A Marx Generator is a capacitor arrangement that transforms a DC input voltage of let's say 1 to 20 kV to a multiple of that. Capacitors get charged in parallel and when they reach the break down voltage, they discharge themselves over spark gaps and essentially get connected in series leading to a much higher output voltage (theoretically input voltage times capacitor amount).
I built such an arrangement, but the sparks it produces are kind of small. The easiest thing would be to measure the output, but I don't have a multimeter for voltages that high. Additionally I also want to understand the theory behind it, which is why I wrote this question.
This image is a circuit diagram of a Marx generator. During my research I found several diagrams for Marx generators. They differed a bit, but all of them had the problem described further down. The image will help me describing my problem:
Let us assume that the DC input is 8 kV and the resistors (Rb and the 10 resistors without text) have a value of 1 Mohm. According to my knowledge, that would mean that the first capacitor is charged with 8 kV and a resistance of 1 Mohm which would be perfectly alright. However as far as I know, the 2nd capacitor isn't charged with the same resistance; it is charged with 8 kV and a resistance of 3 Mohm (Rb + 2 times resistor without text). The third would get charged with 8 kV and 5 Mohms and so on.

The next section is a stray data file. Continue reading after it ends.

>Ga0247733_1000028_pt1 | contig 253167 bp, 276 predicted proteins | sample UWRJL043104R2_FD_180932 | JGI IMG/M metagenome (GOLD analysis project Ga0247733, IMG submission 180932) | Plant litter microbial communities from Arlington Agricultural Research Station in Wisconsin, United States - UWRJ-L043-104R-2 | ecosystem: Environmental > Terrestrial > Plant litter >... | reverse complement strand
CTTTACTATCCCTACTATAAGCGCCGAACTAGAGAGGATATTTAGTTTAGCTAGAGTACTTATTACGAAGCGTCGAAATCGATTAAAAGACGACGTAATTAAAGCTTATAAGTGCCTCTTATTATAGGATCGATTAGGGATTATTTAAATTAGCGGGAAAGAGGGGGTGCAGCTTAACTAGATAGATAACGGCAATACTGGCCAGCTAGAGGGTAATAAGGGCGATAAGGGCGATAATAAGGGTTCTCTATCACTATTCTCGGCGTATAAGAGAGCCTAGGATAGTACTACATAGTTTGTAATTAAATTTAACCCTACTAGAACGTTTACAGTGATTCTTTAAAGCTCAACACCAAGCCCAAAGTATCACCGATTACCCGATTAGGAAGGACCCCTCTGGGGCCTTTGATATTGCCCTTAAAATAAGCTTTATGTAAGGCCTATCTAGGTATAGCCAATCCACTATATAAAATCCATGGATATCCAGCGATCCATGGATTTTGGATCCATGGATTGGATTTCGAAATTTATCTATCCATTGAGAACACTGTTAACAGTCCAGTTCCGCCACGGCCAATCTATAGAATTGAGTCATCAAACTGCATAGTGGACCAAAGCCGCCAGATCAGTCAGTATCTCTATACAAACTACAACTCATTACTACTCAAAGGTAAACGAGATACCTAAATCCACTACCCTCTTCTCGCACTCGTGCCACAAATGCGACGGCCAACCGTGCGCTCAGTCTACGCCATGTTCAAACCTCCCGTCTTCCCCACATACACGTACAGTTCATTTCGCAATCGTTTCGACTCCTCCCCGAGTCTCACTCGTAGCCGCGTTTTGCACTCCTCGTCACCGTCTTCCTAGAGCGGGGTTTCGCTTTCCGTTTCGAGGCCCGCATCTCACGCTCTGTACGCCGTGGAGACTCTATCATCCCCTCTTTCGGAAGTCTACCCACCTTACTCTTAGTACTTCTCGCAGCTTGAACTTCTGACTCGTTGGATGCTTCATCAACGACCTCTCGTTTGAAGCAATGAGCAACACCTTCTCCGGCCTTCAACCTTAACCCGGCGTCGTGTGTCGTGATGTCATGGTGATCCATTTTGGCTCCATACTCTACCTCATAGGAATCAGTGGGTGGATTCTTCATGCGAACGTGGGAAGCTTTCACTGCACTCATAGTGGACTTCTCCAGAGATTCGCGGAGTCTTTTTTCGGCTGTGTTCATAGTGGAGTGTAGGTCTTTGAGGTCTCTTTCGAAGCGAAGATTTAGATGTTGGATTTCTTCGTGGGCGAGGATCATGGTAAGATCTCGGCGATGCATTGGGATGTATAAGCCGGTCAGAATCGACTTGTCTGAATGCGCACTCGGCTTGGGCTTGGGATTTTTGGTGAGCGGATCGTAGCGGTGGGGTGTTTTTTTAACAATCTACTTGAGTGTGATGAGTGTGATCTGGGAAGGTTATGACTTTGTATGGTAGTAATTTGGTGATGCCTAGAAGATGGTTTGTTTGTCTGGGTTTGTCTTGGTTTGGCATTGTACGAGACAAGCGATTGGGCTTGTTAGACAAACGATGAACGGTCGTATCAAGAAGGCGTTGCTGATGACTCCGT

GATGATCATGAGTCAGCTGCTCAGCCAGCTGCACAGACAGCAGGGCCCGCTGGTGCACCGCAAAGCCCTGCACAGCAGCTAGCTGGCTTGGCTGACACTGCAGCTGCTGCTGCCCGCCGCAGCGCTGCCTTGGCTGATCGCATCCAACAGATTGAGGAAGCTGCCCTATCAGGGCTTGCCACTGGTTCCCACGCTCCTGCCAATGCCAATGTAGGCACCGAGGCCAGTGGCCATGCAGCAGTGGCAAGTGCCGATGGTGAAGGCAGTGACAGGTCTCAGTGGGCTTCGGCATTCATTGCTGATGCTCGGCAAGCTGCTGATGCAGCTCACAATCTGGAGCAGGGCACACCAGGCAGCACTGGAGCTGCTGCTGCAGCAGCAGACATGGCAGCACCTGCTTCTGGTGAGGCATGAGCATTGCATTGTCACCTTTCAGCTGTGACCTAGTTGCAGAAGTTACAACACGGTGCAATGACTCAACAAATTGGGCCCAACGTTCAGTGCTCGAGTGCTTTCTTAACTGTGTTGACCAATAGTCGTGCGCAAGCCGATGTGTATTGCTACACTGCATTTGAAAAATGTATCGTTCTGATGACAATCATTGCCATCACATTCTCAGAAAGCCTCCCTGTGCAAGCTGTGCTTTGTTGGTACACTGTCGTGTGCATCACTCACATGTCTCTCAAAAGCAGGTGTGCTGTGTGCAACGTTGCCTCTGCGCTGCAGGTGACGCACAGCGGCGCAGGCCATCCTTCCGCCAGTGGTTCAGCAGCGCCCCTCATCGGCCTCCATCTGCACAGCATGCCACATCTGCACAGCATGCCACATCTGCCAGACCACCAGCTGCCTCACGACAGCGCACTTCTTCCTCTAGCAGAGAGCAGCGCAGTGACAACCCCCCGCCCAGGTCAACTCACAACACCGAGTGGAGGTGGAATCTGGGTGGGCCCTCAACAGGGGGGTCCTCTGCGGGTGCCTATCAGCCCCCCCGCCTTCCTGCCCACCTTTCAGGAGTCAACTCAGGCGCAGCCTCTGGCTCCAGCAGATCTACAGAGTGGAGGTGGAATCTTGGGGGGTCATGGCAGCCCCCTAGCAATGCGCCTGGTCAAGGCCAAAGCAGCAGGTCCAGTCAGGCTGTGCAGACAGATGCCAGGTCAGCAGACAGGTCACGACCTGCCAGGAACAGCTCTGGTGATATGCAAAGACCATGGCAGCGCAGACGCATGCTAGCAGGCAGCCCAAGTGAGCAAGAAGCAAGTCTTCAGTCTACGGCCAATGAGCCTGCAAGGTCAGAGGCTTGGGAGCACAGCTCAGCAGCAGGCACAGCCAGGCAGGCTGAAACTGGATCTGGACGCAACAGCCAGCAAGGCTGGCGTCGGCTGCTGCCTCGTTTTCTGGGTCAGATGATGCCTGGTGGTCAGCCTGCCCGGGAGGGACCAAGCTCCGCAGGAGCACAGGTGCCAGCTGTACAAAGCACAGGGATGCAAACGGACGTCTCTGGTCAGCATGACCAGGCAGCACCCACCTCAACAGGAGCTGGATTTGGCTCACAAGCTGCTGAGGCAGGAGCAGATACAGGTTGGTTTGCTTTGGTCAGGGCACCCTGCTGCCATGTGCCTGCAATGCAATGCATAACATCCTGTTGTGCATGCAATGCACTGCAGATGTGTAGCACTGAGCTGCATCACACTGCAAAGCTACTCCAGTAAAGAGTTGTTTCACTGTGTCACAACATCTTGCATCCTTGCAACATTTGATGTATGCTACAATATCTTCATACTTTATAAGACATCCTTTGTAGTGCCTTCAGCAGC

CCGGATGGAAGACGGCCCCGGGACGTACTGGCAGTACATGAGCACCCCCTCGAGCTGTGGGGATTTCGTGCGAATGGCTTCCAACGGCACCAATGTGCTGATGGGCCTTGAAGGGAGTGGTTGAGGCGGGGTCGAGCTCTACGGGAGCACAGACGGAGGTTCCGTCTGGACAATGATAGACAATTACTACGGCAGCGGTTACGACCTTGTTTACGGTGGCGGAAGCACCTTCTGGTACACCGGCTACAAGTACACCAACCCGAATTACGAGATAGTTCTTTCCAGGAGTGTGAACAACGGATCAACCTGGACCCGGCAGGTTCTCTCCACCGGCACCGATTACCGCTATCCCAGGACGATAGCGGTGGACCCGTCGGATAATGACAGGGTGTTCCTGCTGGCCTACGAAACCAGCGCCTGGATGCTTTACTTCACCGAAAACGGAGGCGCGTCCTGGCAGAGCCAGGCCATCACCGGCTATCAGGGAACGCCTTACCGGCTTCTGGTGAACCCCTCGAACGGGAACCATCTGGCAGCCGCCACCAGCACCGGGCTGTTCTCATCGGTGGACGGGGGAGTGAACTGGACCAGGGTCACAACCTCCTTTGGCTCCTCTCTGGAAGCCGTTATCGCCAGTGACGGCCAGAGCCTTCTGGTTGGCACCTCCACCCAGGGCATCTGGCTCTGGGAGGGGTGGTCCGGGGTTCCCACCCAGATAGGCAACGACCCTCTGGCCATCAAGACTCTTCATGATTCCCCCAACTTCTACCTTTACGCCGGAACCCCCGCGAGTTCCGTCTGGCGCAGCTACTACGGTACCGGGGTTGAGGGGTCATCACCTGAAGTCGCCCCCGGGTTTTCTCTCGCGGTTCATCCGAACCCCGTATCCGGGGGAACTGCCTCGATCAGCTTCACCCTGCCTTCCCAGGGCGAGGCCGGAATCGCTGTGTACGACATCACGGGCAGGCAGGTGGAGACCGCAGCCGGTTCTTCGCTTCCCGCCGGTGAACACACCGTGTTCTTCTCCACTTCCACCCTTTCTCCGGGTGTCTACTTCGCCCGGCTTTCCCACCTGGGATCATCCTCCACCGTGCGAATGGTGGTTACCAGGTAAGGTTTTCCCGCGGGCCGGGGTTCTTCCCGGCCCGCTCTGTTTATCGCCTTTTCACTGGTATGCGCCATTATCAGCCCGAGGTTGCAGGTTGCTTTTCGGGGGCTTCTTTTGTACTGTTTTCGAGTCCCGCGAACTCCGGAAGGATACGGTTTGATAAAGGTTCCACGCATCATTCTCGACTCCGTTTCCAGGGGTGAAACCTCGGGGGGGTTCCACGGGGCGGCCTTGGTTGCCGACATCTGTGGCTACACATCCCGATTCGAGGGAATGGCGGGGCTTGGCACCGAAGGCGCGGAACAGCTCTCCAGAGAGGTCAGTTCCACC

My question is the following:
- Is my assumption about the charging behaviour correct?
- If yes, why would someone do that? Why would you connect the resistors in series instead of in parallel, just like the caps? Why would you want the caps to not get charged with the same current, so they achieve break down voltage at the same time?
If no, what is my mistake?
Thank you for reading this far.
I am pretty new to the field of electrics, so please be patient with me.
Edit: As I don't know how to post an image in a comment, I will put in here.
Some of you mentioned that the resistors would be exposed to the full voltage if placed in parallel too. Have a look at the picture. Wouldn't that fix the problem?
Edit again: New circuit diagram
You could use a parallel arrangement of resistors, but you would need very high voltage resistors, and clearances round them. The main point of a Marx is to get a very high output voltage with modestly rated components.
When the Marx fires, each resistor still only sees the charging voltage. If you used parallel resistors, the ones to the end stage would see the whole output voltage.
Eventually, all stages of the Marx will reach the same voltage. You can improve on the charging time by using inductors instead of resistors. This limits the length of the output pulse, but it's usually fairly short anyway.